Paraphrasing the lament of one of Gilbert and Sullivans operettas, I am sometimes tempted to hum “An editor’s job is not a happy one.” Work load includes drudgery (proof reading), worries (statistics on subscriptions), dread (writing non-acceptance letters), and tensions (meeting deadlines). Fortunately, that is not the whole picture. I also experience notable satisfactions: seeing theology go forward, publishing research of young theologians for the first time, seeing forgotten concepts restored, and helping to unearth hidden treasures.
I rarely read a submission to the journal that does not teach me something new, and copy-editing manuscripts for this issue was no exception. Elizabeth Groppe’s study on Yves Congar alerted me to the famous ecclesiologists remarkable diary written between the ages of ten to fourteen about his experiences in World War I, now published (including his own pen sketches!) as Journal de la guerre 1914-1918. Gordon Rixon’s account of Lonergans unpublished materials on prayer increased my admiration for the integrity of his insights. The commentary and translation of Evagrius by William Harmless and Raymond Fitzgerald provided me respect for the achievement of the Desert Fathers. Felix Asiedu’s account about Anselm of Canterburys convictions regarding the status of believers who are neither Christians nor Jews elucidated for me a topic much discussed in present-day theology. Mark Massa’s description of anti-Catholicism in America helped me contextualize the polemics of Paul Blanshard and other nativist thinkers. And from Robert Masson’s article on analogy I felt my brain being stretched to rethink ideas first grappled with in the 1950s.
But the contribution that this time has had the most powerful personal impact on me is the “note” by Bernard Doering, emeritus professor of French literature at Notre Dame, drawn from the published correspondence between Jacques Maritain and Charles Journet. I was editing Doerings manuscript immediately following the June convention of the Catholic Theological Society of America, at which the issue of the requirement of a mandatum for American theologians was a repeated topic of conversation. The French exchange of letters seemed to have described something akin to what today some theologians are describing as the dangers of a rigid application of the mandatum procedure.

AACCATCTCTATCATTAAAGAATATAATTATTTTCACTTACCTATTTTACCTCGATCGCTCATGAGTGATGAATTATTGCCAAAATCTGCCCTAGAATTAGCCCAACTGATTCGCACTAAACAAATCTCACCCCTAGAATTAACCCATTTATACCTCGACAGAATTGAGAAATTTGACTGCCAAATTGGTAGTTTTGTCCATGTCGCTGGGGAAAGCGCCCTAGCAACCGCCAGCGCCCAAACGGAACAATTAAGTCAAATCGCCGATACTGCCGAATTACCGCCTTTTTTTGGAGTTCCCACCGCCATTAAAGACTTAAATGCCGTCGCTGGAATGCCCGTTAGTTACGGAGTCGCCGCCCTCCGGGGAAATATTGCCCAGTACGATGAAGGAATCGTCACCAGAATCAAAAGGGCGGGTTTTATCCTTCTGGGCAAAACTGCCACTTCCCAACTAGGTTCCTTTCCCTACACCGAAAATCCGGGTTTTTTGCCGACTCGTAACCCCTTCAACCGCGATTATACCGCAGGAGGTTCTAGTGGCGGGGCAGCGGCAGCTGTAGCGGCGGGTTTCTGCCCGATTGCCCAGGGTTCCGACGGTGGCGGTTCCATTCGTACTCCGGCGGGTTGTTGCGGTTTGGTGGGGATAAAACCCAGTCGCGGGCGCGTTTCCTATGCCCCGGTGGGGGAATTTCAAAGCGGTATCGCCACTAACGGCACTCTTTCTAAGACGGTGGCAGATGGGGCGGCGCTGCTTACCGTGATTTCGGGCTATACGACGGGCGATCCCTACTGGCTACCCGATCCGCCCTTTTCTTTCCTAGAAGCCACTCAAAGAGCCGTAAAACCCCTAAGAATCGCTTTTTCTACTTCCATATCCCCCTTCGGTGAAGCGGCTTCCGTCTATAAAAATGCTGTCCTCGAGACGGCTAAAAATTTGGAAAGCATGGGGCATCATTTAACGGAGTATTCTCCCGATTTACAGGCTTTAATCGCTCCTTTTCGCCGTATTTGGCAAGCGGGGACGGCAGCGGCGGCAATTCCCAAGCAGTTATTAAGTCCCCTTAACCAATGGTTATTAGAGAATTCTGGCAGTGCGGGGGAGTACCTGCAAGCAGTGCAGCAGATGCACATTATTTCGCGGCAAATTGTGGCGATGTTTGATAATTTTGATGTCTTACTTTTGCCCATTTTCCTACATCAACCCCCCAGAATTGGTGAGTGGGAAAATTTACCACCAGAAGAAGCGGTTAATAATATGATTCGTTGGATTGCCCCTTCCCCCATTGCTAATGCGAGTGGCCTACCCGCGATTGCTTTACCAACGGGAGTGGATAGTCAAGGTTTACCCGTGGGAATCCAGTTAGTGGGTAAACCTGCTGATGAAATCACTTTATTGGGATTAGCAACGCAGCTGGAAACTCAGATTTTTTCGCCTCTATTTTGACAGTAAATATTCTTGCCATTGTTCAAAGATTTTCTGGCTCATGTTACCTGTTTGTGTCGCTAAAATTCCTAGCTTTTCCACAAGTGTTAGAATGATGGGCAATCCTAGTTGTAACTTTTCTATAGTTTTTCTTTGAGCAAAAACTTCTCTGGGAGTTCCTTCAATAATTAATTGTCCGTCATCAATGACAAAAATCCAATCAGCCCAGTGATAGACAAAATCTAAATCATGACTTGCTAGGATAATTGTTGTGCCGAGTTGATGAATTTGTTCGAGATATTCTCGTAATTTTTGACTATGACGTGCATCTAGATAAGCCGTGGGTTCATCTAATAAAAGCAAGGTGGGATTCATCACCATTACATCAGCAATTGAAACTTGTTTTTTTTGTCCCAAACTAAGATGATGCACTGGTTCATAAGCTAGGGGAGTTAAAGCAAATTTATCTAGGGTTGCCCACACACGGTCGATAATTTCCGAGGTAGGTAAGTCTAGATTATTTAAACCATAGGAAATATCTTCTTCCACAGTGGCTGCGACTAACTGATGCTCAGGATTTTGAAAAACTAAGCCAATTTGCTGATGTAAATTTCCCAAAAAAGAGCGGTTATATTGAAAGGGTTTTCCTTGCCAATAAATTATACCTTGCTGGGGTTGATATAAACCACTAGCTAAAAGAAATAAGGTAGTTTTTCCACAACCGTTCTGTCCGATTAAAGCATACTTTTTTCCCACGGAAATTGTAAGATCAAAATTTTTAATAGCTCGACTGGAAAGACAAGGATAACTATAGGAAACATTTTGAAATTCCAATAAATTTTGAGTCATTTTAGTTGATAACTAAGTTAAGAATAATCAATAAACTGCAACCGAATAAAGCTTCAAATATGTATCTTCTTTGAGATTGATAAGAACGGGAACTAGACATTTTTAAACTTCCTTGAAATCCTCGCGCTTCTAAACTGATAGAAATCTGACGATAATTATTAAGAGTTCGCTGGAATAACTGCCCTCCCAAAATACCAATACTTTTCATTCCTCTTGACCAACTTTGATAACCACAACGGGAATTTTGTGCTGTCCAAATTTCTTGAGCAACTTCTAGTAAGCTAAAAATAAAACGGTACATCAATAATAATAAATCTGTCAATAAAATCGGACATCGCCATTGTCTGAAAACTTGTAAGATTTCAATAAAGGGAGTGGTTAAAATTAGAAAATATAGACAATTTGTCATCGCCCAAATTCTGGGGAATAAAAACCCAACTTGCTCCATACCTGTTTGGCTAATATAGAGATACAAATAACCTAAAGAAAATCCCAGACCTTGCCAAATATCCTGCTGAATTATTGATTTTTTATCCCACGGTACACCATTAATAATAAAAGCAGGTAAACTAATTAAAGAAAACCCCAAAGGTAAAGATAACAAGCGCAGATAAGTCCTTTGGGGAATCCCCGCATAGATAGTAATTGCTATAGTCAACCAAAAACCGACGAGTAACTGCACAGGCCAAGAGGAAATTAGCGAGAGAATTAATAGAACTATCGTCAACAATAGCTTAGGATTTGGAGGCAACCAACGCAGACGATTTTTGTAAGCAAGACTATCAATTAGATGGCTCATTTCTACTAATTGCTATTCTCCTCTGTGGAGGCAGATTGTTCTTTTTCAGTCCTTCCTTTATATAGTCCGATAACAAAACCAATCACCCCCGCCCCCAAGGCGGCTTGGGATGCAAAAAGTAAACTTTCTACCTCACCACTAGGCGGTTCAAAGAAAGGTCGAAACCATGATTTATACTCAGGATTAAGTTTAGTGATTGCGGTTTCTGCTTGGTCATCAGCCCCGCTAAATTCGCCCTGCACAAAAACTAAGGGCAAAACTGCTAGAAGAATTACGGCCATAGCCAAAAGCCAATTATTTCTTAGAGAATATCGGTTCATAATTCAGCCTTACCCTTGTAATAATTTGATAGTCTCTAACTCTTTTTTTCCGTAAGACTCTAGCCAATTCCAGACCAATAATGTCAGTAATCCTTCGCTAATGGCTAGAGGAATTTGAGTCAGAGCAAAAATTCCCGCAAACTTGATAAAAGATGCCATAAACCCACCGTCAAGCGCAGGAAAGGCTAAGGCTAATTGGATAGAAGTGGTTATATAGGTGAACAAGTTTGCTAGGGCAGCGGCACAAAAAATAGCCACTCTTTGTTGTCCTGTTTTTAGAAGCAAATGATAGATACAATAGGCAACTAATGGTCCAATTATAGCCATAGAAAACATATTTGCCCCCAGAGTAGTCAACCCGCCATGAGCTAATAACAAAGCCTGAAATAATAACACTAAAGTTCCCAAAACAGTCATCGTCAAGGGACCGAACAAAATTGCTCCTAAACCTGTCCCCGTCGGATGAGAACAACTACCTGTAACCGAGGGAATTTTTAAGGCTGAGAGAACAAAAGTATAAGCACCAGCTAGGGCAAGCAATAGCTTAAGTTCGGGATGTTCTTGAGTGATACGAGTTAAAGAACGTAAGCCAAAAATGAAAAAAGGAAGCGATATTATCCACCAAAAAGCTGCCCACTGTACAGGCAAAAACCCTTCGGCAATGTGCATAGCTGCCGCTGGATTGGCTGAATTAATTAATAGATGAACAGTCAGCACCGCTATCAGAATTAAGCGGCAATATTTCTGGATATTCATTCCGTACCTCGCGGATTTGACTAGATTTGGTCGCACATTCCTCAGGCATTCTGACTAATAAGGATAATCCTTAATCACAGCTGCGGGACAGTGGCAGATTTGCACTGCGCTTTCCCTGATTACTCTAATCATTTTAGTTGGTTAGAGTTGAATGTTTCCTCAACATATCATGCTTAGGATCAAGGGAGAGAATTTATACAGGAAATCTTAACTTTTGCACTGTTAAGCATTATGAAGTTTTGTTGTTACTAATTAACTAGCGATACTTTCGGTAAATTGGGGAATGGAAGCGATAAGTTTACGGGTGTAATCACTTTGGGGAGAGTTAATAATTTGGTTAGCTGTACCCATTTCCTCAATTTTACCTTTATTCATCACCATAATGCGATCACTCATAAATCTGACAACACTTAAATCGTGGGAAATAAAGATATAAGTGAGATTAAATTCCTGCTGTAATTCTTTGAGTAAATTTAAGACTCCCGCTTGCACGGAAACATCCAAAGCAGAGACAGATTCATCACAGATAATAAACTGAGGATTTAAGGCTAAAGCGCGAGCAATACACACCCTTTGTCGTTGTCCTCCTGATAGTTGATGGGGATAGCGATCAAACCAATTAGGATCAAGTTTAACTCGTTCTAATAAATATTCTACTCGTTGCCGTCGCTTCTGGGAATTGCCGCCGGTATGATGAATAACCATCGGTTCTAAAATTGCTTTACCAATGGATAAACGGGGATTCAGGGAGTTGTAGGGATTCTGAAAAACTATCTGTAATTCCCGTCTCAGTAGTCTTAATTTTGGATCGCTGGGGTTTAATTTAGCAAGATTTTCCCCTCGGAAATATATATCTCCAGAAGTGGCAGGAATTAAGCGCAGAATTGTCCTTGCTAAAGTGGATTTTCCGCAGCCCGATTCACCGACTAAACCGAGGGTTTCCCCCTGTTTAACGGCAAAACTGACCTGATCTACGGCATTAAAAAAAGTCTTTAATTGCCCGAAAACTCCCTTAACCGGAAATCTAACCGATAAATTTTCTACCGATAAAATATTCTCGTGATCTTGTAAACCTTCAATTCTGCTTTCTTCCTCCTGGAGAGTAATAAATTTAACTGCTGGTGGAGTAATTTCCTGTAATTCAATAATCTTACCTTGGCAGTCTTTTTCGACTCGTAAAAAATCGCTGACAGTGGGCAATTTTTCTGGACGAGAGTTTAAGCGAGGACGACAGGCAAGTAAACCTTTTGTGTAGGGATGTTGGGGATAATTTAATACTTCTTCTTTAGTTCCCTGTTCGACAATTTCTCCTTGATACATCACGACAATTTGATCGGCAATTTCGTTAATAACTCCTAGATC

Doering combed through the frank exchange of letters dating from 1920 to 1949 by those two devoted Catholic theologians that record their pain and difficulty in accepting certain aspects of the teaching on human sexuality in marriage, especially as outlined in Pius XIs encyclicalCasti connubii (1930). The two theologians privately shared their personal anxiety about assenting to this strict teaching. Journet was personally convinced that theologians in the Vatican were being “hypnotized by the physical” in regard to sexuality in marriage. Maritain was already under suspicion for his book entitled Integral Humanism and for his views on the Spanish Civil War. Both theologians shared their fears with one another that if they were to state publicly their contrary views, they might in fact either lose their teaching positions or be silenced as other colleagues they knew had been.
These letters provide another perspective about the early Maritain, one dissimilar to his troubled swan song, Peasant of the Garonne: An Old Layman Questions Himself about the Present Time (ET, 1968). Likewise, the concerns of the future Cardinal Journet match worries of a number of Catholic theologians today who are convinced that close episcopal supervision of theological discourse could in fact hinder healthy exchange and the normal development of reception in the Church.
In the course of these letters one sometimes stumbles upon shocking opinions on political and cultural situations as expressed by persons in high ecclesiastical positions. These views illustrate the narrowness of vision in men entrusted with important offices. In 1945, for instance, Maritain wrote to Journet stating that during the German Occupation of France “intelligent people were scandalized because they heard too many Thomists chanting the litanies of Marchal [Ptain] and heard a great theologian whom we know [Reginald Garrigou-Lagrange, O.P.] actually declare in Rome that any priest who gave absolution to a supporter of Charles de Gaulle was living in a permanent state of mortal sin.”
Disciplinary actions taken against theologians such as Leonardo Boff, Jacques Dupuis, or Roger Haight, prior to an open exchange of what appears to be differing doctrinal assertions are regrettable in the theological community because they seem to be premature. If theologians in the present-day community are reluctant, out of fear, to state publicly their own informed positions, this can only be an impoverishment to the Church at large.